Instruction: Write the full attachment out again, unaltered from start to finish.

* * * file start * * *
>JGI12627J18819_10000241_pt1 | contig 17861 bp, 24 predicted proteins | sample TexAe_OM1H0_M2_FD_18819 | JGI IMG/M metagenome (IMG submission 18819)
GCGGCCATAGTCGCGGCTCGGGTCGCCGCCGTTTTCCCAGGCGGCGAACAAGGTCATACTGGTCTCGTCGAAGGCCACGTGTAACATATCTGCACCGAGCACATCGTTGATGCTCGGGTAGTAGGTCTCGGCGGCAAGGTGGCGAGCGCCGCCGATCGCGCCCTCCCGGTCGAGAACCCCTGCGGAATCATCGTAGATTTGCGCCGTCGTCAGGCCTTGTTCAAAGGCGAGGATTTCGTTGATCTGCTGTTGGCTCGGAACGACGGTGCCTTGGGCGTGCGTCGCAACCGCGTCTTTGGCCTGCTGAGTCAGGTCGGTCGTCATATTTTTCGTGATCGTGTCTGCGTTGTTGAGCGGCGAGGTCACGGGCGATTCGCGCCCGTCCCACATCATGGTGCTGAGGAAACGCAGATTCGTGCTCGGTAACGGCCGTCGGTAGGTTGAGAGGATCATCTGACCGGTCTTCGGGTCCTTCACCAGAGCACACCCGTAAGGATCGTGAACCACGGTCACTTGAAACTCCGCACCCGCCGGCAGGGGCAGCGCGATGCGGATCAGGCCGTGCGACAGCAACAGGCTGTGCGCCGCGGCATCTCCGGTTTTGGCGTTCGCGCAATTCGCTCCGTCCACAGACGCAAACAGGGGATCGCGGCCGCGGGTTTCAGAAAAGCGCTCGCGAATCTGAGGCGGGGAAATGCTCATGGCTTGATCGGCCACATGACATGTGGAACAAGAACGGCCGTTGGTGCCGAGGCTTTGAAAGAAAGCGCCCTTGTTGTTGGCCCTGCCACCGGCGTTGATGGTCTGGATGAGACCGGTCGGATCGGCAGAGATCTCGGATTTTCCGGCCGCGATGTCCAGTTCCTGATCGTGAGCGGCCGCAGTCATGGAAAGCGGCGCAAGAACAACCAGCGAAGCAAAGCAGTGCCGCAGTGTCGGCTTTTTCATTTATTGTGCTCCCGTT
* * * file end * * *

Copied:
>JGI12627J18819_10000241_pt1 | contig 17861 bp, 24 predicted proteins | sample TexAe_OM1H0_M2_FD_18819 | JGI IMG/M metagenome (IMG submission 18819)
GCGGCCATAGTCGCGGCTCGGGTCGCCGCCGTTTTCCCAGGCGGCGAACAAGGTCATACTGGTCTCGTCGAAGGCCACGTGTAACATATCTGCACCGAGCACATCGTTGATGCTCGGGTAGTAGGTCTCGGCGGCAAGGTGGCGAGCGCCGCCGATCGCGCCCTCCCGGTCGAGAACCCCTGCGGAATCATCGTAGATTTGCGCCGTCGTCAGGCCTTGTTCAAAGGCGAGGATTTCGTTGATCTGCTGTTGGCTCGGAACGACGGTGCCTTGGGCGTGCGTCGCAACCGCGTCTTTGGCCTGCTGAGTCAGGTCGGTCGTCATATTTTTCGTGATCGTGTCTGCGTTGTTGAGCGGCGAGGTCACGGGCGATTCGCGCCCGTCCCACATCATGGTGCTGAGGAAACGCAGATTCGTGCTCGGTAACGGCCGTCGGTAGGTTGAGAGGATCATCTGACCGGTCTTCGGGTCCTTCACCAGAGCACACCCGTAAGGATCGTGAACCACGGTCACTTGAAACTCCGCACCCGCCGGCAGGGGCAGCGCGATGCGGATCAGGCCGTGCGACAGCAACAGGCTGTGCGCCGCGGCATCTCCGGTTTTGGCGTTCGCGCAATTCGCTCCGTCCACAGACGCAAACAGGGGATCGCGGCCGCGGGTTTCAGAAAAGCGCTCGCGAATCTGAGGCGGGGAAATGCTCATGGCTTGATCGGCCACATGACATGTGGAACAAGAACGGCCGTTGGTGCCGAGGCTTTGAAAGAAAGCGCCCTTGTTGTTGGCCCTGCCACCGGCGTTGATGGTCTGGATGAGACCGGTCGGATCGGCAGAGATCTCGGATTTTCCGGCCGCGATGTCCAGTTCCTGATCGTGAGCGGCCGCAGTCATGGAAAGCGGCGCAAGAACAACCAGCGAAGCAAAGCAGTGCCGCAGTGTCGGCTTTTTCATTTATTGTGCTCCCGTT